Times are tough for an accounting firm when a report that 20 of your former partners may face federal criminal charges is actually good news. Times are tough for KPMG.
Citing "people familiar with the case," The Washington Post says as many as 20 partners, including "members of its senior managment team," have been notified that they may be indicted in connection with KPMG tax shelter promotions.
How is this good news for KPMG? If prosecutors are targeting a herd of ex-partners, it may mean they won't indict the firm itself. The Andersen firm collapsed after it was convicted of federal tax charges (since thrown out), and KPMG would likely share the same fate. From the Washington Post story:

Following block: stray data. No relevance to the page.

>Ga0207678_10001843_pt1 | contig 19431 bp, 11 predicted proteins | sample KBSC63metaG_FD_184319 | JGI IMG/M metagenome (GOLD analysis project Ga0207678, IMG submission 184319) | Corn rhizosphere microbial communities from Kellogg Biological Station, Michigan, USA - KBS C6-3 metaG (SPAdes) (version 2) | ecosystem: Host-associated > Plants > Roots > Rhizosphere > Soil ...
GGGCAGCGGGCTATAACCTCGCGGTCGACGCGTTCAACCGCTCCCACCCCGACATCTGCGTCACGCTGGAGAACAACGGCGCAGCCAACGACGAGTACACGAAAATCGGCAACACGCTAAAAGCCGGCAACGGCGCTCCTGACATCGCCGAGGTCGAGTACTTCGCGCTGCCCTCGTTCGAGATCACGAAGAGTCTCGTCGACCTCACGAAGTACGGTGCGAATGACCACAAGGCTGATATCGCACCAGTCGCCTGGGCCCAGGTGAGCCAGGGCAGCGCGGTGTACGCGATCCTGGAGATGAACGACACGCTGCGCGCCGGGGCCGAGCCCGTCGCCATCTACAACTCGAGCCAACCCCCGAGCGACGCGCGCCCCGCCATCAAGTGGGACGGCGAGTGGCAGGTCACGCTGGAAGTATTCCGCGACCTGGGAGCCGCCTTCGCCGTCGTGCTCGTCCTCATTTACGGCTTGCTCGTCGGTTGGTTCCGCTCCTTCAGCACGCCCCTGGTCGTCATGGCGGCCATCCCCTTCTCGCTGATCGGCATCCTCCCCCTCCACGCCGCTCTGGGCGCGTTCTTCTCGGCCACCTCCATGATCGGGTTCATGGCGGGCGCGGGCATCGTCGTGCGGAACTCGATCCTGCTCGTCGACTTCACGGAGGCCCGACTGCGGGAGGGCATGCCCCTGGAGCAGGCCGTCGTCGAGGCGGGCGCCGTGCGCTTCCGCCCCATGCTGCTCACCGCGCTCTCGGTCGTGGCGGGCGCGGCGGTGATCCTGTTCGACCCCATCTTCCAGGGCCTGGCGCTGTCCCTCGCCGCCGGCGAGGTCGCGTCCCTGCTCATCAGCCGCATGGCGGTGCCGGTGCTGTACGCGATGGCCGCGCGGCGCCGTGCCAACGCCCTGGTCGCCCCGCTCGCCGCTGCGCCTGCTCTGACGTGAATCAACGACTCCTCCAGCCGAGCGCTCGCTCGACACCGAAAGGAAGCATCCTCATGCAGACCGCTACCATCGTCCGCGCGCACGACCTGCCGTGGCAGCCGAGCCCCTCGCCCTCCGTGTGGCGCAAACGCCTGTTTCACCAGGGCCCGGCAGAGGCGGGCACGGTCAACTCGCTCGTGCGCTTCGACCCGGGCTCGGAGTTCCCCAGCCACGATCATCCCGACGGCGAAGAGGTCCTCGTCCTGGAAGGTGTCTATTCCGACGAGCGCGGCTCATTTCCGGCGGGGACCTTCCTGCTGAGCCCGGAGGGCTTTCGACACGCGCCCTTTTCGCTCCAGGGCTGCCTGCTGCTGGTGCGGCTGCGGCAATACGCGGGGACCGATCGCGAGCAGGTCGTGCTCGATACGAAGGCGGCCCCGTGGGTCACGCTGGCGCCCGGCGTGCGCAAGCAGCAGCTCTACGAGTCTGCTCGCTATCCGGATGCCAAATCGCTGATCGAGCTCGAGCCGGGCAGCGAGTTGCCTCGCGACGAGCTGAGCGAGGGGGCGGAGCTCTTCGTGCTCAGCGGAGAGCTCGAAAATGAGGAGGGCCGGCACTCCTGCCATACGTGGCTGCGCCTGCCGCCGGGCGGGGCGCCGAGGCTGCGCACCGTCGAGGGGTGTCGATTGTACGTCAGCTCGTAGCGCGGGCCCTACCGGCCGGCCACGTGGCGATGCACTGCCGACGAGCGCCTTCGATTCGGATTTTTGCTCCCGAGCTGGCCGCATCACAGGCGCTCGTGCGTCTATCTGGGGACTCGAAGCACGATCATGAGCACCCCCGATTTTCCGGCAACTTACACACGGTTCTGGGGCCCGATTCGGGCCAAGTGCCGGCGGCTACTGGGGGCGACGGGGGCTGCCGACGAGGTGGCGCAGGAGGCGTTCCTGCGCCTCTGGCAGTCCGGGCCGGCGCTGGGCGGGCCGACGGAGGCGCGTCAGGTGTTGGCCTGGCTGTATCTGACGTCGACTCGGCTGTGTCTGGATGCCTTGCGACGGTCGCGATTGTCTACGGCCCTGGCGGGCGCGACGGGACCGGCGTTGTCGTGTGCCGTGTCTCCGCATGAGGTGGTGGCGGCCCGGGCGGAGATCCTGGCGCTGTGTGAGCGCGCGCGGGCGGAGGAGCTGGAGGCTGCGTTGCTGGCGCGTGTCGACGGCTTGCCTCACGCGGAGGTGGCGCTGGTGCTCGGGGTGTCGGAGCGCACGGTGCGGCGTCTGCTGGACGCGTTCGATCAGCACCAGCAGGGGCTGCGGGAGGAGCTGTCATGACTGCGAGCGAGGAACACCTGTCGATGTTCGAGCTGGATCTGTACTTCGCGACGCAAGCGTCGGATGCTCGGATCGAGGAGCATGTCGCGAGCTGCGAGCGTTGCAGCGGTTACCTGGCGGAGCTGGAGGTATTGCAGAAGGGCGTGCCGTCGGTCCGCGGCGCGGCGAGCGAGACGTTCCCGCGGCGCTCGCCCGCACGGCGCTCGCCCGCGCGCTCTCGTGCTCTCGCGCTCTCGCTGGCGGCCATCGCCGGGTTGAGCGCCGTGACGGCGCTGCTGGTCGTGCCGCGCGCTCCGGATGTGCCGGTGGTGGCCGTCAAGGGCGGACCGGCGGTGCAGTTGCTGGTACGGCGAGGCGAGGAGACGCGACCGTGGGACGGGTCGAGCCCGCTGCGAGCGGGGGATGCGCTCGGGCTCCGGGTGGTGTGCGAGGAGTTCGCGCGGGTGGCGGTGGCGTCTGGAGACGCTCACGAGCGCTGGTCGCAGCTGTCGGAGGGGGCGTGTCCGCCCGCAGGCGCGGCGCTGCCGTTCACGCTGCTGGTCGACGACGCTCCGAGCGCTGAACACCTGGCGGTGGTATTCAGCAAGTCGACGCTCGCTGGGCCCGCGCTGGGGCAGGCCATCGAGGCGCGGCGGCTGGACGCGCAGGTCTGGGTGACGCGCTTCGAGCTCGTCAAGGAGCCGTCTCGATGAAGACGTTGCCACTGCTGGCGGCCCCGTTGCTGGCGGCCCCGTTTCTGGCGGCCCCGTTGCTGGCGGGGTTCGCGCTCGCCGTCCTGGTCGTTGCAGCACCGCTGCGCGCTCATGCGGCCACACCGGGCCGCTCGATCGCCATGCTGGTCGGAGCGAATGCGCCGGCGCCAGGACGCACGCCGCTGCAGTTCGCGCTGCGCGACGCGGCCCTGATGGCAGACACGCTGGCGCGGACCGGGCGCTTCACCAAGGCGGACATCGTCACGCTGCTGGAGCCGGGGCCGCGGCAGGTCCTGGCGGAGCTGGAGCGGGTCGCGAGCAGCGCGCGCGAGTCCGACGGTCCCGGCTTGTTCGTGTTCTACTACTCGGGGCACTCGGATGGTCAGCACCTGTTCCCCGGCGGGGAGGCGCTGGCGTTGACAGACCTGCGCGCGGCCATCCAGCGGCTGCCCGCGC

Analysts say those moves could help persuade regulators to forgo an indictment and instead impose lesser sanctions, such as requiring the firm to pay millions of dollars in financial penalties and admitting facts that could implicate former employees. Negotiations between prosecutors and the firm continue and a resolution could be weeks away...
The final agreement could be similar to Merrill Lynch & Co.'s pact with the Justice Department over its dealings with Enron, in which the firm agreed to increased monitoring and other business changes.
From a public policy standpoint, it makes no sense to ruin one of the four remaining auditors of large public companies; if KPMG is willing to throw partners to the wolves, the firm itself is likely to avoid criminal charges.
Prior coverage here.
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